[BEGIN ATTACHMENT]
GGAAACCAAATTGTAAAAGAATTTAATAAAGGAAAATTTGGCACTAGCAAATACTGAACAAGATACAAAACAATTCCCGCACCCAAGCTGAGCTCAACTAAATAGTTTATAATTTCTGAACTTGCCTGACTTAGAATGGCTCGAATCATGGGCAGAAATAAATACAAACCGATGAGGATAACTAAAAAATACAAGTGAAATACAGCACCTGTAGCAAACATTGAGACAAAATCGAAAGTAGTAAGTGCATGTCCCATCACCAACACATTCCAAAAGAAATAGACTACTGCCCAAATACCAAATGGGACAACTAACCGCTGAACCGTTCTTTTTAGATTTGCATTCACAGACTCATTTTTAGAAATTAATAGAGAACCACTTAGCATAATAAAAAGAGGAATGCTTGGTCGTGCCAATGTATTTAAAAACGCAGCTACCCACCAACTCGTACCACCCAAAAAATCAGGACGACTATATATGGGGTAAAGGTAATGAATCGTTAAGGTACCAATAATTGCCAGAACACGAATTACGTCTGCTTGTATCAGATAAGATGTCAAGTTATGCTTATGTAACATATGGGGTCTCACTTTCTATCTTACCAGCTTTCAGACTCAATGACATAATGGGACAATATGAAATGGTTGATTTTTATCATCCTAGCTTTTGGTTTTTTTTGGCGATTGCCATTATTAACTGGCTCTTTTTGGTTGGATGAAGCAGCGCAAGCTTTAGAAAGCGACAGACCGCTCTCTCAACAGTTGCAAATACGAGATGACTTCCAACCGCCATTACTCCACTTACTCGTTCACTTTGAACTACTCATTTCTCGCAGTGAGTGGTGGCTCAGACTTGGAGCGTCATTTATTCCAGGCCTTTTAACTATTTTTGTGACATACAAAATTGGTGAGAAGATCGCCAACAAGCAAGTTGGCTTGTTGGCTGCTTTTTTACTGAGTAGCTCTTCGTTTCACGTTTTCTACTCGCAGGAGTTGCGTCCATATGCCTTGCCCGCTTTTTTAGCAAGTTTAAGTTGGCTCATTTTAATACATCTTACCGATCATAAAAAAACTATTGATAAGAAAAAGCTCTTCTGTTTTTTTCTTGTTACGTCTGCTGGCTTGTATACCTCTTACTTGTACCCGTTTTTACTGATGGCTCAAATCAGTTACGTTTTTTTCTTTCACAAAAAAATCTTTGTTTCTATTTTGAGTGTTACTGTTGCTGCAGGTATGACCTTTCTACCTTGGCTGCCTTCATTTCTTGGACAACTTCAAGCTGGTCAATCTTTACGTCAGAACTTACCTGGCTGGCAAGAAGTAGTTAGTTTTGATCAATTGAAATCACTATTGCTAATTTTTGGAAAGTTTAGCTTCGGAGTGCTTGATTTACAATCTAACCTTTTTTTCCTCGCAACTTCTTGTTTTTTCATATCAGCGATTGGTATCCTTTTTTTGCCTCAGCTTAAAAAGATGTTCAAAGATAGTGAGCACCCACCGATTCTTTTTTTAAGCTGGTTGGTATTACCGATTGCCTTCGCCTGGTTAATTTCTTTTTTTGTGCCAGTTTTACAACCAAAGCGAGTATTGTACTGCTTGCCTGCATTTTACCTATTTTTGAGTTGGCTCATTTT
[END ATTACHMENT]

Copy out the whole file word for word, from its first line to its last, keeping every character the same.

GGAAACCAAATTGTAAAAGAATTTAATAAAGGAAAATTTGGCACTAGCAAATACTGAACAAGATACAAAACAATTCCCGCACCCAAGCTGAGCTCAACTAAATAGTTTATAATTTCTGAACTTGCCTGACTTAGAATGGCTCGAATCATGGGCAGAAATAAATACAAACCGATGAGGATAACTAAAAAATACAAGTGAAATACAGCACCTGTAGCAAACATTGAGACAAAATCGAAAGTAGTAAGTGCATGTCCCATCACCAACACATTCCAAAAGAAATAGACTACTGCCCAAATACCAAATGGGACAACTAACCGCTGAACCGTTCTTTTTAGATTTGCATTCACAGACTCATTTTTAGAAATTAATAGAGAACCACTTAGCATAATAAAAAGAGGAATGCTTGGTCGTGCCAATGTATTTAAAAACGCAGCTACCCACCAACTCGTACCACCCAAAAAATCAGGACGACTATATATGGGGTAAAGGTAATGAATCGTTAAGGTACCAATAATTGCCAGAACACGAATTACGTCTGCTTGTATCAGATAAGATGTCAAGTTATGCTTATGTAACATATGGGGTCTCACTTTCTATCTTACCAGCTTTCAGACTCAATGACATAATGGGACAATATGAAATGGTTGATTTTTATCATCCTAGCTTTTGGTTTTTTTTGGCGATTGCCATTATTAACTGGCTCTTTTTGGTTGGATGAAGCAGCGCAAGCTTTAGAAAGCGACAGACCGCTCTCTCAACAGTTGCAAATACGAGATGACTTCCAACCGCCATTACTCCACTTACTCGTTCACTTTGAACTACTCATTTCTCGCAGTGAGTGGTGGCTCAGACTTGGAGCGTCATTTATTCCAGGCCTTTTAACTATTTTTGTGACATACAAAATTGGTGAGAAGATCGCCAACAAGCAAGTTGGCTTGTTGGCTGCTTTTTTACTGAGTAGCTCTTCGTTTCACGTTTTCTACTCGCAGGAGTTGCGTCCATATGCCTTGCCCGCTTTTTTAGCAAGTTTAAGTTGGCTCATTTTAATACATCTTACCGATCATAAAAAAACTATTGATAAGAAAAAGCTCTTCTGTTTTTTTCTTGTTACGTCTGCTGGCTTGTATACCTCTTACTTGTACCCGTTTTTACTGATGGCTCAAATCAGTTACGTTTTTTTCTTTCACAAAAAAATCTTTGTTTCTATTTTGAGTGTTACTGTTGCTGCAGGTATGACCTTTCTACCTTGGCTGCCTTCATTTCTTGGACAACTTCAAGCTGGTCAATCTTTACGTCAGAACTTACCTGGCTGGCAAGAAGTAGTTAGTTTTGATCAATTGAAATCACTATTGCTAATTTTTGGAAAGTTTAGCTTCGGAGTGCTTGATTTACAATCTAACCTTTTTTTCCTCGCAACTTCTTGTTTTTTCATATCAGCGATTGGTATCCTTTTTTTGCCTCAGCTTAAAAAGATGTTCAAAGATAGTGAGCACCCACCGATTCTTTTTTTAAGCTGGTTGGTATTACCGATTGCCTTCGCCTGGTTAATTTCTTTTTTTGTGCCAGTTTTACAACCAAAGCGAGTATTGTACTGCTTGCCTGCATTTTACCTATTTTTGAGTTGGCTCATTTT